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The King and the Catholics: England, Ireland, and the Fight for Religious Freedom, 1780-1829 (Hardcover)
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In the eighteenth century, the Catholics of England lacked many basic freedoms under the law: they could not serve in political office, buy or inherit land, or be married by the rites of their own religion. So virulent was the sentiment against Catholics that, in 1780, violent riots erupted in London—incited by the anti-Papist Lord George Gordon—in response to the Act for Relief that had been passed to loosen some of these restrictions.
The Gordon Riots marked a crucial turning point in the fight for Catholic emancipation. Over the next fifty years, factions battled to reform the laws of the land. Kings George III and George IV refused to address the “Catholic Question,” even when pressed by their prime ministers. But in 1829, through the dogged work of charismatic Irish lawyer Daniel O’Connell and the support of the great Duke of Wellington, the watershed Roman Catholic Relief Act finally passed, opening the door to the radical transformation of the Victorian age. Gripping, spirited, and incisive, The King and the Catholics is character-driven narrative history at its best, reflecting the dire consequences of state-sanctioned oppression—and showing how sustained political action can triumph over injustice.
About the Author
Antonia Fraser is the author of many internationally bestselling historical works, including Love and Louis XIV, Mary Queen of Scots, and Marie Antoinette, which was made into a film by Sofia Coppola. She is also the author of two memoirs, Must You Go? and My History. She has received the Wolfson History Prize, the 2000 Norton Medlicott Medal from Britain's Historical Association, and the Enid McLeod Franco-British Society Literary Prize. Fraser was made a Dame for services to literature in 2011.
"A lively account . . . Fraser writes with verve and lightness of touch, even when dealing with intractable political argument. Readers unfamiliar with the intricacies of Regency politics will learn much from her spirited retelling.”
—Eamon Duffy, Wall Street Journal
"When Amazon Prime finally starts delivering to heaven, Evelyn Waugh should order a copy of Antonia Fraser’s new book, The King and the Catholics. Fraser’s latest considers a topic close to Waugh’s tart heart: bleak Roman Catholic prospects in aggressively Anglican England. The reference to religious freedom in the book’s subtitle suggests why more earthly readers would find the book of interest, but, refreshingly, Fraser makes no effort to convince us that a centuries-old story of religious and political conflicts and competing minority rights remains relevant. Such confidence is rare today . . . Fraser trusts that we can make the germane connections . . . A convincing and worthy addition to the already impressive Fraser corpus."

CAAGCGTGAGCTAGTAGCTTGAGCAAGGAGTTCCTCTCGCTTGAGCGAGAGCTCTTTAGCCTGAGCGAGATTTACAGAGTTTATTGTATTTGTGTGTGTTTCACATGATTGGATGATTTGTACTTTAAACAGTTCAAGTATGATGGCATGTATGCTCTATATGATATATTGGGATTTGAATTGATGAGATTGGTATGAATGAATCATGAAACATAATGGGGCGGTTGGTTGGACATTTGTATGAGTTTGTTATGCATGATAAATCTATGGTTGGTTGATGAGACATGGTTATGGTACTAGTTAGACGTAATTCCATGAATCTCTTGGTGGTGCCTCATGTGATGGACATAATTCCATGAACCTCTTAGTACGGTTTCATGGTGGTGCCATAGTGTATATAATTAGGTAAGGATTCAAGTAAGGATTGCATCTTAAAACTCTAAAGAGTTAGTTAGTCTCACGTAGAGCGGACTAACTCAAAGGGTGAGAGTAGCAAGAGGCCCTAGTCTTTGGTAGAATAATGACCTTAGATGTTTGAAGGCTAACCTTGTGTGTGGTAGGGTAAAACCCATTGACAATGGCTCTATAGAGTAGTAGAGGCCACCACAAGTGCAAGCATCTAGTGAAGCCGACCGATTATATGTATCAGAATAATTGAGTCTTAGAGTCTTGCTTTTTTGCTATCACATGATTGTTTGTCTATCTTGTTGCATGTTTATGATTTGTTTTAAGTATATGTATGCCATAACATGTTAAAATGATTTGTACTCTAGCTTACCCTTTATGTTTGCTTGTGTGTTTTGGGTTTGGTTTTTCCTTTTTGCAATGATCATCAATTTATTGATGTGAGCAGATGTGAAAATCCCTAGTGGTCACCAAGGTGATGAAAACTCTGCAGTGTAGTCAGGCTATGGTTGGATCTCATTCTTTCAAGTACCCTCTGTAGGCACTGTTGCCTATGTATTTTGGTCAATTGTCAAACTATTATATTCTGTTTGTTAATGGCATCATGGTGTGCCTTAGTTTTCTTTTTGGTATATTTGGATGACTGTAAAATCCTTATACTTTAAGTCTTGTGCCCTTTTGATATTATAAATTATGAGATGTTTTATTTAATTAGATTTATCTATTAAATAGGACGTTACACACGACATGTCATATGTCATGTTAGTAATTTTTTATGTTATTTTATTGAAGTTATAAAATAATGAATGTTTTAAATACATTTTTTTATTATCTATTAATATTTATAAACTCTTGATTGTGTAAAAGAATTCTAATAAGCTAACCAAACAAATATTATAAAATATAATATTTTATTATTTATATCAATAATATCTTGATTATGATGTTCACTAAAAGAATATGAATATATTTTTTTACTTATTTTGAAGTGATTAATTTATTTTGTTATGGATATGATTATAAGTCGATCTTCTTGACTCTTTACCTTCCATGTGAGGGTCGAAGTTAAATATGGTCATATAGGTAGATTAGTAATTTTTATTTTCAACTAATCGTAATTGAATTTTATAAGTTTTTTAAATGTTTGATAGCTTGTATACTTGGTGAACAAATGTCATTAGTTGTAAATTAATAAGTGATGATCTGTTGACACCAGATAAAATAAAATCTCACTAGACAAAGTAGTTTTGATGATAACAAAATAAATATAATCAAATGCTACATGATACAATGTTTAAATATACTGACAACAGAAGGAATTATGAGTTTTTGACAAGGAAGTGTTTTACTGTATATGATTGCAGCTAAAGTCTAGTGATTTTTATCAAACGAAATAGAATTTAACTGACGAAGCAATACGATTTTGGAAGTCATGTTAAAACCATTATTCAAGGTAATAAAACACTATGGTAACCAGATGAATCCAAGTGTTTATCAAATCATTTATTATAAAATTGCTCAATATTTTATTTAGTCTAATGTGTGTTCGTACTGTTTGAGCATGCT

—Randy Boyagoda, New York Times Book Review
“[A] splendid account of the struggle for Catholic emancipation . . . Fraser knows better than anybody how to make political and religious history fun . . . Her tale flows with such elegance and enthusiasm that you barely stop to notice just how skillfully she does it.”
—Dominic Sandbrook, The Sunday Times (London)
“Fraser tells her story with erudition, sprezzatura, and a tremendous sense of fun. Every page is shot through with humour and humanity. Columns of bloated, bewhiskered bigots fall to Fraser’s skewer . . . She writes beautifully and she includes just the right amount of smut.”
—Jessie Childs, The Guardian
“Triumphant . . . [The King and the Catholics] explains, without ever obviously seeming to do so, how implacable prejudices and intractable issues can be tackled and overcome. In other words, it is that rarest of things: a good news story.”
—Peter Stanford, The Sunday Telegraph
“This is an absolutely splendid book. With the brio and narrative skill which has been in evidence since her first book—the irreplaceable classic biography of Mary Queen of Scots—Fraser gives us a vivid account of Catholic Emancipation. Some of the most dramatic scenes in our parliamentary history are here brought to life with unmatched verve.”
—A. N. Wilson, The Spectator
“Fraser’s prose is a pleasure to read . . . her book is the ideal introduction to the subject.”
—Christopher Howse, The Telegraph
"A brisk popular history of the fight for Catholic emancipation in England and Ireland . . . which entertains with fine descriptions of London’s heated political and religious climate."
—Publishers Weekly, starred review
“A gripping telling of the struggle for Catholic rights in England and Ireland that is still relevant and will appeal to all who appreciate a good story about the fight for justice.”
“As she has accomplished with so much modern British history, Fraser makes the story of the Catholic Question’s resolution riveting.”
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